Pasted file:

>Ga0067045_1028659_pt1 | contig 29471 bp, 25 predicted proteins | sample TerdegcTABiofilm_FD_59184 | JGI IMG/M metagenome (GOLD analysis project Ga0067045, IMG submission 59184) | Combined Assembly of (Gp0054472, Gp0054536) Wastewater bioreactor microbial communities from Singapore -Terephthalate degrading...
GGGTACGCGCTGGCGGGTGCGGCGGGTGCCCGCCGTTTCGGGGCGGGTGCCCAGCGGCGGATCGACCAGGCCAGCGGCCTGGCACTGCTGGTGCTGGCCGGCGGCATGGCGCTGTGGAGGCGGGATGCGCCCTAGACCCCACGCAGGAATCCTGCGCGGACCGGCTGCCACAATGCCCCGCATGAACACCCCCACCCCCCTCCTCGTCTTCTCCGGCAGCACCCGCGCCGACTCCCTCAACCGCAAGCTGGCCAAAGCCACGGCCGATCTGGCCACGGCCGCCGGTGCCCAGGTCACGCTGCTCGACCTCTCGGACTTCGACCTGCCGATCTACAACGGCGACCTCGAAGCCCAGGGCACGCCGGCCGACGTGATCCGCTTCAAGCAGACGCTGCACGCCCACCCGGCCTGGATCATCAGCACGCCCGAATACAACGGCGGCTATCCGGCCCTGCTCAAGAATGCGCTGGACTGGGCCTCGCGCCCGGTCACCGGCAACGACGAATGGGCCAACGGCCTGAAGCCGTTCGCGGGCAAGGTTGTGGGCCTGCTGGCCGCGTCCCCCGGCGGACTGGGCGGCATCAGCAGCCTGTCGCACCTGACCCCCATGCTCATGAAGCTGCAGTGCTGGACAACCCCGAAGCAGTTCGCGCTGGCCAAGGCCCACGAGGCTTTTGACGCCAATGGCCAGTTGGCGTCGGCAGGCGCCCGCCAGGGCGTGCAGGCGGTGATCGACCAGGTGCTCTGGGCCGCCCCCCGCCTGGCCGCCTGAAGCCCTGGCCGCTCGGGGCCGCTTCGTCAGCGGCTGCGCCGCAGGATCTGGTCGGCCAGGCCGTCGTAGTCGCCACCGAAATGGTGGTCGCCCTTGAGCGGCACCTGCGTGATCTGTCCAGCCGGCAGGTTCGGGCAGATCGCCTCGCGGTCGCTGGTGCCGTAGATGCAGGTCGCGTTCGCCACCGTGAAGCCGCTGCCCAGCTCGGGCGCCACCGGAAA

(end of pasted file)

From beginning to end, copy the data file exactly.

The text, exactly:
>Ga0067045_1028659_pt1 | contig 29471 bp, 25 predicted proteins | sample TerdegcTABiofilm_FD_59184 | JGI IMG/M metagenome (GOLD analysis project Ga0067045, IMG submission 59184) | Combined Assembly of (Gp0054472, Gp0054536) Wastewater bioreactor microbial communities from Singapore -Terephthalate degrading...
GGGTACGCGCTGGCGGGTGCGGCGGGTGCCCGCCGTTTCGGGGCGGGTGCCCAGCGGCGGATCGACCAGGCCAGCGGCCTGGCACTGCTGGTGCTGGCCGGCGGCATGGCGCTGTGGAGGCGGGATGCGCCCTAGACCCCACGCAGGAATCCTGCGCGGACCGGCTGCCACAATGCCCCGCATGAACACCCCCACCCCCCTCCTCGTCTTCTCCGGCAGCACCCGCGCCGACTCCCTCAACCGCAAGCTGGCCAAAGCCACGGCCGATCTGGCCACGGCCGCCGGTGCCCAGGTCACGCTGCTCGACCTCTCGGACTTCGACCTGCCGATCTACAACGGCGACCTCGAAGCCCAGGGCACGCCGGCCGACGTGATCCGCTTCAAGCAGACGCTGCACGCCCACCCGGCCTGGATCATCAGCACGCCCGAATACAACGGCGGCTATCCGGCCCTGCTCAAGAATGCGCTGGACTGGGCCTCGCGCCCGGTCACCGGCAACGACGAATGGGCCAACGGCCTGAAGCCGTTCGCGGGCAAGGTTGTGGGCCTGCTGGCCGCGTCCCCCGGCGGACTGGGCGGCATCAGCAGCCTGTCGCACCTGACCCCCATGCTCATGAAGCTGCAGTGCTGGACAACCCCGAAGCAGTTCGCGCTGGCCAAGGCCCACGAGGCTTTTGACGCCAATGGCCAGTTGGCGTCGGCAGGCGCCCGCCAGGGCGTGCAGGCGGTGATCGACCAGGTGCTCTGGGCCGCCCCCCGCCTGGCCGCCTGAAGCCCTGGCCGCTCGGGGCCGCTTCGTCAGCGGCTGCGCCGCAGGATCTGGTCGGCCAGGCCGTCGTAGTCGCCACCGAAATGGTGGTCGCCCTTGAGCGGCACCTGCGTGATCTGTCCAGCCGGCAGGTTCGGGCAGATCGCCTCGCGGTCGCTGGTGCCGTAGATGCAGGTCGCGTTCGCCACCGTGAAGCCGCTGCCCAGCTCGGGCGCCACCGGAAA